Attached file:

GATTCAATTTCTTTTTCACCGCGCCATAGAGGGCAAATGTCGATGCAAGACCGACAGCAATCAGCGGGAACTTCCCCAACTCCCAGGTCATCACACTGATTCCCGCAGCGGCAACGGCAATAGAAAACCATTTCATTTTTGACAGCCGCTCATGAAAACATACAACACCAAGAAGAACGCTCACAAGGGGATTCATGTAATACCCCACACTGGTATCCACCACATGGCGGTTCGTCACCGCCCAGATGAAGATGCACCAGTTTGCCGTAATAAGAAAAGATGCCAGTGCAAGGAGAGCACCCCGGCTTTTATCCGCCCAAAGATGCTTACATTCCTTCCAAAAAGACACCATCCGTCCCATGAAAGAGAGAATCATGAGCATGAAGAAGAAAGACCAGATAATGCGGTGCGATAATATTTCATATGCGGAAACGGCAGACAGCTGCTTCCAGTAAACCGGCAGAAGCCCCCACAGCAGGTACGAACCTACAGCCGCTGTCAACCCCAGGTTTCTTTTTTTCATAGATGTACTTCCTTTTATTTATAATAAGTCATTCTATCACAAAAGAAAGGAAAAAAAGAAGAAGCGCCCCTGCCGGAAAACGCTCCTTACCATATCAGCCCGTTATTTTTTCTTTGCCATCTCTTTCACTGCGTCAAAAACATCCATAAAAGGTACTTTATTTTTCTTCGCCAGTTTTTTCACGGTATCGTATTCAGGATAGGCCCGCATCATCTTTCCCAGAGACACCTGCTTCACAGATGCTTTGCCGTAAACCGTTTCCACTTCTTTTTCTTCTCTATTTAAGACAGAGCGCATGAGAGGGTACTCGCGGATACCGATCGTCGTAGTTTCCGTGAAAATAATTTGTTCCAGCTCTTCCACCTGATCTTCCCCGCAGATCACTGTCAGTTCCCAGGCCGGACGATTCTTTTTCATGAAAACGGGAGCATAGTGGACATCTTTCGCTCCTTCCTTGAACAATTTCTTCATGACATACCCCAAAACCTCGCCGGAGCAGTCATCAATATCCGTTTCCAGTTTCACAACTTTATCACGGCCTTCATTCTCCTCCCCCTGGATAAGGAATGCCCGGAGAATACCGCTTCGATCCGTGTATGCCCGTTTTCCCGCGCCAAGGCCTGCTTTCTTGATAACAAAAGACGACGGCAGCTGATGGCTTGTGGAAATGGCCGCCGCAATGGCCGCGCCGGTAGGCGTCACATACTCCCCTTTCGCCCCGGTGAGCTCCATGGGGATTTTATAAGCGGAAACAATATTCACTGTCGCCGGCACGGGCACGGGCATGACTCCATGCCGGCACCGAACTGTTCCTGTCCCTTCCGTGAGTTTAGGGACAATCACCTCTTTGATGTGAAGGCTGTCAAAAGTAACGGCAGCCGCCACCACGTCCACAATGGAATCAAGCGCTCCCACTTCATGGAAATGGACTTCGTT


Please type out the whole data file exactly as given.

GATTCAATTTCTTTTTCACCGCGCCATAGAGGGCAAATGTCGATGCAAGACCGACAGCAATCAGCGGGAACTTCCCCAACTCCCAGGTCATCACACTGATTCCCGCAGCGGCAACGGCAATAGAAAACCATTTCATTTTTGACAGCCGCTCATGAAAACATACAACACCAAGAAGAACGCTCACAAGGGGATTCATGTAATACCCCACACTGGTATCCACCACATGGCGGTTCGTCACCGCCCAGATGAAGATGCACCAGTTTGCCGTAATAAGAAAAGATGCCAGTGCAAGGAGAGCACCCCGGCTTTTATCCGCCCAAAGATGCTTACATTCCTTCCAAAAAGACACCATCCGTCCCATGAAAGAGAGAATCATGAGCATGAAGAAGAAAGACCAGATAATGCGGTGCGATAATATTTCATATGCGGAAACGGCAGACAGCTGCTTCCAGTAAACCGGCAGAAGCCCCCACAGCAGGTACGAACCTACAGCCGCTGTCAACCCCAGGTTTCTTTTTTTCATAGATGTACTTCCTTTTATTTATAATAAGTCATTCTATCACAAAAGAAAGGAAAAAAAGAAGAAGCGCCCCTGCCGGAAAACGCTCCTTACCATATCAGCCCGTTATTTTTTCTTTGCCATCTCTTTCACTGCGTCAAAAACATCCATAAAAGGTACTTTATTTTTCTTCGCCAGTTTTTTCACGGTATCGTATTCAGGATAGGCCCGCATCATCTTTCCCAGAGACACCTGCTTCACAGATGCTTTGCCGTAAACCGTTTCCACTTCTTTTTCTTCTCTATTTAAGACAGAGCGCATGAGAGGGTACTCGCGGATACCGATCGTCGTAGTTTCCGTGAAAATAATTTGTTCCAGCTCTTCCACCTGATCTTCCCCGCAGATCACTGTCAGTTCCCAGGCCGGACGATTCTTTTTCATGAAAACGGGAGCATAGTGGACATCTTTCGCTCCTTCCTTGAACAATTTCTTCATGACATACCCCAAAACCTCGCCGGAGCAGTCATCAATATCCGTTTCCAGTTTCACAACTTTATCACGGCCTTCATTCTCCTCCCCCTGGATAAGGAATGCCCGGAGAATACCGCTTCGATCCGTGTATGCCCGTTTTCCCGCGCCAAGGCCTGCTTTCTTGATAACAAAAGACGACGGCAGCTGATGGCTTGTGGAAATGGCCGCCGCAATGGCCGCGCCGGTAGGCGTCACATACTCCCCTTTCGCCCCGGTGAGCTCCATGGGGATTTTATAAGCGGAAACAATATTCACTGTCGCCGGCACGGGCACGGGCATGACTCCATGCCGGCACCGAACTGTTCCTGTCCCTTCCGTGAGTTTAGGGACAATCACCTCTTTGATGTGAAGGCTGTCAAAAGTAACGGCAGCCGCCACCACGTCCACAATGGAATCAAGCGCTCCCACTTCATGGAAATGGACTTCGTT